I first saw Ruth Duckworth’s work in 2007 at the James Renwick Museum in Washington, D.C. It was my first lesson in how photographs don’t tell the whole ceramic story. I wasn’t a big fan of sculptural ceramics and never much fancied modern or post-modern design. But after seeing her art in person, I was converted. As I walked through the gallery, each piece was richer and more complex in its simplicity. Before exiting the exhibit, there was a short film about Ruth. I don't normally watch these museum videos, but this time I couldn’t help myself. There she was, the little woman who-even in her 80s-was a spitfire. I wanted to know more about this woman. I was mesmerized by her story, her courage and her strength.
Watching this short documentary three years later, I was no less mesmerized. This video is not about technique. But it is a how-to, in that Duckworth shows a way to live as a potter. It takes guts and chutzpah, and a strong sense that anything is possible if you work hard enough.
Though Ruth left us last year, this video is an opportunity to sit down with her and pick her brain about the why and how of making. Growing up in Nazi Germany, she was sent to London to help her sister and go to art school. There she found her own way to art school, with the encouragement of her brother. Like any art student today, she was faced with what to do after art school. And like any resourceful person of that time, she cobbled together a living. She worked in a munitions plant. She carved headstones. She kept herself busy. But she eventually focused on sculpture.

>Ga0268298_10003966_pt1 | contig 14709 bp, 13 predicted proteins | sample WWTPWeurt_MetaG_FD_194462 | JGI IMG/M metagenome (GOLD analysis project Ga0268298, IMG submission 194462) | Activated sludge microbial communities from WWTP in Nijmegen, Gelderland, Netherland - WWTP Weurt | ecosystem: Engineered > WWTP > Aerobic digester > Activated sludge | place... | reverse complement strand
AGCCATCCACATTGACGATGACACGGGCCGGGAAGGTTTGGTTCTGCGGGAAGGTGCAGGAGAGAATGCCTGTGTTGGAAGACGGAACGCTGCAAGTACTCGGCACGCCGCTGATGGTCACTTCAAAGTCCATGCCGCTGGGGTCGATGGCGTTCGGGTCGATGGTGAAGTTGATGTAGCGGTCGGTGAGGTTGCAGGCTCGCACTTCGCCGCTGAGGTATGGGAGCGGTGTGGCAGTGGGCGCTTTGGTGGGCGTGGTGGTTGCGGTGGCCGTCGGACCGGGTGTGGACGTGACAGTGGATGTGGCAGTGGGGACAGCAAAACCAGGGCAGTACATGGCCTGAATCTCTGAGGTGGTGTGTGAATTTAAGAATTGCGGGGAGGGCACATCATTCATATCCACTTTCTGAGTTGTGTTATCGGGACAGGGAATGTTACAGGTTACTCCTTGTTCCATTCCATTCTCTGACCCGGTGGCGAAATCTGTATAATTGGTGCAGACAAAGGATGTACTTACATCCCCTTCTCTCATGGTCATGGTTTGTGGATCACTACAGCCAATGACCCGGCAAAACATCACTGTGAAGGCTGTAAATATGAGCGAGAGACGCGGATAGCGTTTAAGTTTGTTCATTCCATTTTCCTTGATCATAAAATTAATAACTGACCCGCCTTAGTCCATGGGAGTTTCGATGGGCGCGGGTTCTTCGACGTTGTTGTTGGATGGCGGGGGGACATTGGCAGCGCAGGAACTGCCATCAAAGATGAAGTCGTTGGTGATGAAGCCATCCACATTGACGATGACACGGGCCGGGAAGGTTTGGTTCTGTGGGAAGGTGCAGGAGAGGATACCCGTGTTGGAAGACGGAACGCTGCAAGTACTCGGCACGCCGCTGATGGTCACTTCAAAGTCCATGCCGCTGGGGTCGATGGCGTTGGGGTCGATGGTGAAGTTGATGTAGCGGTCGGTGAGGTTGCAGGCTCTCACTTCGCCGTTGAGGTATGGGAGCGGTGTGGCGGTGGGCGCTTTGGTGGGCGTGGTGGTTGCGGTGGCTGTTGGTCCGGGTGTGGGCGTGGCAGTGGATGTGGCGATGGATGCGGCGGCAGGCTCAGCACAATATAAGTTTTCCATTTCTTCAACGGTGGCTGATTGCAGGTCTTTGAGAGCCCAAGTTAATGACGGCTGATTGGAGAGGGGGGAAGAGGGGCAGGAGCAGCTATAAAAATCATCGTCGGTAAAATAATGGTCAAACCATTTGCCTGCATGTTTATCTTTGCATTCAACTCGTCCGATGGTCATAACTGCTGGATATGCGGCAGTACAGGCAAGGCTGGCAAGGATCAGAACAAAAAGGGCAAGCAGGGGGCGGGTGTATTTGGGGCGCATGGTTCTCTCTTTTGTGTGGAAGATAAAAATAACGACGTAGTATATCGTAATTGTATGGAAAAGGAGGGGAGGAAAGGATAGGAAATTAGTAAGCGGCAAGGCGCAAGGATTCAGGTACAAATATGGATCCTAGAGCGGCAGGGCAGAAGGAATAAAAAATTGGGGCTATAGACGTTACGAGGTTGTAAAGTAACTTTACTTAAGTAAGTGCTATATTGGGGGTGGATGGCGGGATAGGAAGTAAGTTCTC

She also grew up in a time when women were not valued in a man’s profession, and she was in a man’s profession. Her first commission was a result of her chutzpah. And that is the lesson of Ruth-don’t let the fact that you haven’t done something before stop you from doing it.
While you won’t learn pottery techniques in this video, it is a must have. There always seem to be days when you question why you are working in clay. Or art. On those days, pull out this DVD. You will soon find yourself running back to the studio to play in the clay. Title: Ruth Duckworth: A Life in ClayLength:
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